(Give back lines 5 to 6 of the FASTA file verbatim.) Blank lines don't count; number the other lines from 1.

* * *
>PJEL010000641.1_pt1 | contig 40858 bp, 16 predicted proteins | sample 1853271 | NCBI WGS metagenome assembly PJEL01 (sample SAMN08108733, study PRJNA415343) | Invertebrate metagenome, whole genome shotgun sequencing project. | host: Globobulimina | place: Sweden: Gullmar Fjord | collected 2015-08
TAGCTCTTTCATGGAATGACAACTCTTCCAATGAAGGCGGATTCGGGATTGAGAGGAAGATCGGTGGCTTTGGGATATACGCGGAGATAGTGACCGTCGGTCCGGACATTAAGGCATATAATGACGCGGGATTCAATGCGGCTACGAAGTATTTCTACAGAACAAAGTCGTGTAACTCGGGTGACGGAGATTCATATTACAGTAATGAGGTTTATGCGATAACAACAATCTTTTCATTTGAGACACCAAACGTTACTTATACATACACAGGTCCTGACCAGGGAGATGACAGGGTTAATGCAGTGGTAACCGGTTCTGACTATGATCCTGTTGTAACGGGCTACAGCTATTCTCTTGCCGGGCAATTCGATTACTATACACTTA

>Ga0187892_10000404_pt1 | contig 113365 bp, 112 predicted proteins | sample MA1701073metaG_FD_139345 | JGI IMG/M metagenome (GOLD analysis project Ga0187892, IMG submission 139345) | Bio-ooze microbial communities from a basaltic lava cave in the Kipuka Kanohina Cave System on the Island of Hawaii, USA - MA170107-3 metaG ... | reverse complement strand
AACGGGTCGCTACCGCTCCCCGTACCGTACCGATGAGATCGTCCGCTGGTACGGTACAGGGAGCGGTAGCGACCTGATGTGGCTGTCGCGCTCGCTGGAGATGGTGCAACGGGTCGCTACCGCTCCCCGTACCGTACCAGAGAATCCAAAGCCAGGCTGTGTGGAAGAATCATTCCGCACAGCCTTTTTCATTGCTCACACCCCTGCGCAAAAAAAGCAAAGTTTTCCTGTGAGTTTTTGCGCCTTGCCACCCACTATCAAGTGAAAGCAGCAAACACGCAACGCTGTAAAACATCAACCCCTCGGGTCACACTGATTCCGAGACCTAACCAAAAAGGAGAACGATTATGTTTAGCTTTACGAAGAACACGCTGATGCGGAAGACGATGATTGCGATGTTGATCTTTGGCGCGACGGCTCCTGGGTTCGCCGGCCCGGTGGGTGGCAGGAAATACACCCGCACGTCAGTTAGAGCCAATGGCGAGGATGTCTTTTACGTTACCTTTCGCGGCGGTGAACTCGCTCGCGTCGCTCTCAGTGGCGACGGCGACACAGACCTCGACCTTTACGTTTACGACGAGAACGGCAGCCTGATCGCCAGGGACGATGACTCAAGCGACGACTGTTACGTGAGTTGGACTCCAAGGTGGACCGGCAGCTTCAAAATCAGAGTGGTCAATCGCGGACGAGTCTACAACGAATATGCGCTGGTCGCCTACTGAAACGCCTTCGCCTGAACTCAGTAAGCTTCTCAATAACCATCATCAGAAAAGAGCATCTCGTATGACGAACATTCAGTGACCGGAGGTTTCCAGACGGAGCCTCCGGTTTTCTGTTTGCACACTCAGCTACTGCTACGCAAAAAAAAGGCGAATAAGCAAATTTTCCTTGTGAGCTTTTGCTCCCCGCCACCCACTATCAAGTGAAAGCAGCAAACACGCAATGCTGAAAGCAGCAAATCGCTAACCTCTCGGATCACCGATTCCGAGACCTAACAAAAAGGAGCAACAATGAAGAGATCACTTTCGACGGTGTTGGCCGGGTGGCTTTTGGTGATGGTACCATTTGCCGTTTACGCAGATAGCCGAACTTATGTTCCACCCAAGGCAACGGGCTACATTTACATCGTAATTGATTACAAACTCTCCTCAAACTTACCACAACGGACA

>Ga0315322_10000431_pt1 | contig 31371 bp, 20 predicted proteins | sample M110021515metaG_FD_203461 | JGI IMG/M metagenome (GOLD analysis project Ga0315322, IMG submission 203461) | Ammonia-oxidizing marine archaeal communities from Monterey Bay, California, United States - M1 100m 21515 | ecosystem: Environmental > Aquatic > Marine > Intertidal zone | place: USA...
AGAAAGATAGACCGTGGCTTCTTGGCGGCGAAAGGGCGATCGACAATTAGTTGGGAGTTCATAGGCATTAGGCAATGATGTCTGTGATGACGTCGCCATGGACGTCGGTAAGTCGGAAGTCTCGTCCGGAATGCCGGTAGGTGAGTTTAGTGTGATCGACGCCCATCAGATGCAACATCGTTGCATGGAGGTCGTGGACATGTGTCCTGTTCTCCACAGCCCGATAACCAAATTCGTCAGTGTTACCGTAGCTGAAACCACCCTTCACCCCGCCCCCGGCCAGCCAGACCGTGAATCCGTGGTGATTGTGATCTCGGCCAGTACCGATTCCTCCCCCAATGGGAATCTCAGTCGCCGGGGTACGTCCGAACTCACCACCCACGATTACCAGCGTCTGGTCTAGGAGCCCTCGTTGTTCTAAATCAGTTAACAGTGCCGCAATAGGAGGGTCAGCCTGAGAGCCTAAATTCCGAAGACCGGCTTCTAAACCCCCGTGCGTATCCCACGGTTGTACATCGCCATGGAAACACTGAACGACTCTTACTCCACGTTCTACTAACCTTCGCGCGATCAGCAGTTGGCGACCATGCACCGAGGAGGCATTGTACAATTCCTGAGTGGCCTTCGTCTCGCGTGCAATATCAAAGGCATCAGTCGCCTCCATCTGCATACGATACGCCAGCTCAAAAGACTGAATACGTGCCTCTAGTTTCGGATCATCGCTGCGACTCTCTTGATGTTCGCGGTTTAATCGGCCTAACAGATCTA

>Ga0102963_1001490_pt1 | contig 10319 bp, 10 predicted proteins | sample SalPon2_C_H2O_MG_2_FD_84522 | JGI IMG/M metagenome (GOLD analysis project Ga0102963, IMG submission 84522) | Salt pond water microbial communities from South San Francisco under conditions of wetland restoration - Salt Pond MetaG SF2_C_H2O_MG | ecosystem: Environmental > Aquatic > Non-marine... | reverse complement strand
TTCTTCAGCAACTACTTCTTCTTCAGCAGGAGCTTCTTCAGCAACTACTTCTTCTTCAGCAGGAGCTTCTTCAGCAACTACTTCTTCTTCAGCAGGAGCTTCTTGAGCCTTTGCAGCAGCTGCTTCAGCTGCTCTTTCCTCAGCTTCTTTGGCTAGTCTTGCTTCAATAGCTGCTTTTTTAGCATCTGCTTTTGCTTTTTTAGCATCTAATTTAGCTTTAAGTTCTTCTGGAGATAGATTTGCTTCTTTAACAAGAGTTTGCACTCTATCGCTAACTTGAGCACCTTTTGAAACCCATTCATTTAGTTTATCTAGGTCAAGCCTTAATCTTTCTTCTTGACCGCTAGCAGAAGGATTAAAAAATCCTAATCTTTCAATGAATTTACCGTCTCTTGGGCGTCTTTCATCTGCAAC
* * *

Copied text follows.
>Ga0315322_10000431_pt1 | contig 31371 bp, 20 predicted proteins | sample M110021515metaG_FD_203461 | JGI IMG/M metagenome (GOLD analysis project Ga0315322, IMG submission 203461) | Ammonia-oxidizing marine archaeal communities from Monterey Bay, California, United States - M1 100m 21515 | ecosystem: Environmental > Aquatic > Marine > Intertidal zone | place: USA...
AGAAAGATAGACCGTGGCTTCTTGGCGGCGAAAGGGCGATCGACAATTAGTTGGGAGTTCATAGGCATTAGGCAATGATGTCTGTGATGACGTCGCCATGGACGTCGGTAAGTCGGAAGTCTCGTCCGGAATGCCGGTAGGTGAGTTTAGTGTGATCGACGCCCATCAGATGCAACATCGTTGCATGGAGGTCGTGGACATGTGTCCTGTTCTCCACAGCCCGATAACCAAATTCGTCAGTGTTACCGTAGCTGAAACCACCCTTCACCCCGCCCCCGGCCAGCCAGACCGTGAATCCGTGGTGATTGTGATCTCGGCCAGTACCGATTCCTCCCCCAATGGGAATCTCAGTCGCCGGGGTACGTCCGAACTCACCACCCACGATTACCAGCGTCTGGTCTAGGAGCCCTCGTTGTTCTAAATCAGTTAACAGTGCCGCAATAGGAGGGTCAGCCTGAGAGCCTAAATTCCGAAGACCGGCTTCTAAACCCCCGTGCGTATCCCACGGTTGTACATCGCCATGGAAACACTGAACGACTCTTACTCCACGTTCTACTAACCTTCGCGCGATCAGCAGTTGGCGACCATGCACCGAGGAGGCATTGTACAATTCCTGAGTGGCCTTCGTCTCGCGTGCAATATCAAAGGCATCAGTCGCCTCCATCTGCATACGATACGCCAGCTCAAAAGACTGAATACGTGCCTCTAGTTTCGGATCATCGCTGCGACTCTCTTGATGTTCGCGGTTTAATCGGCCTAACAGATCTA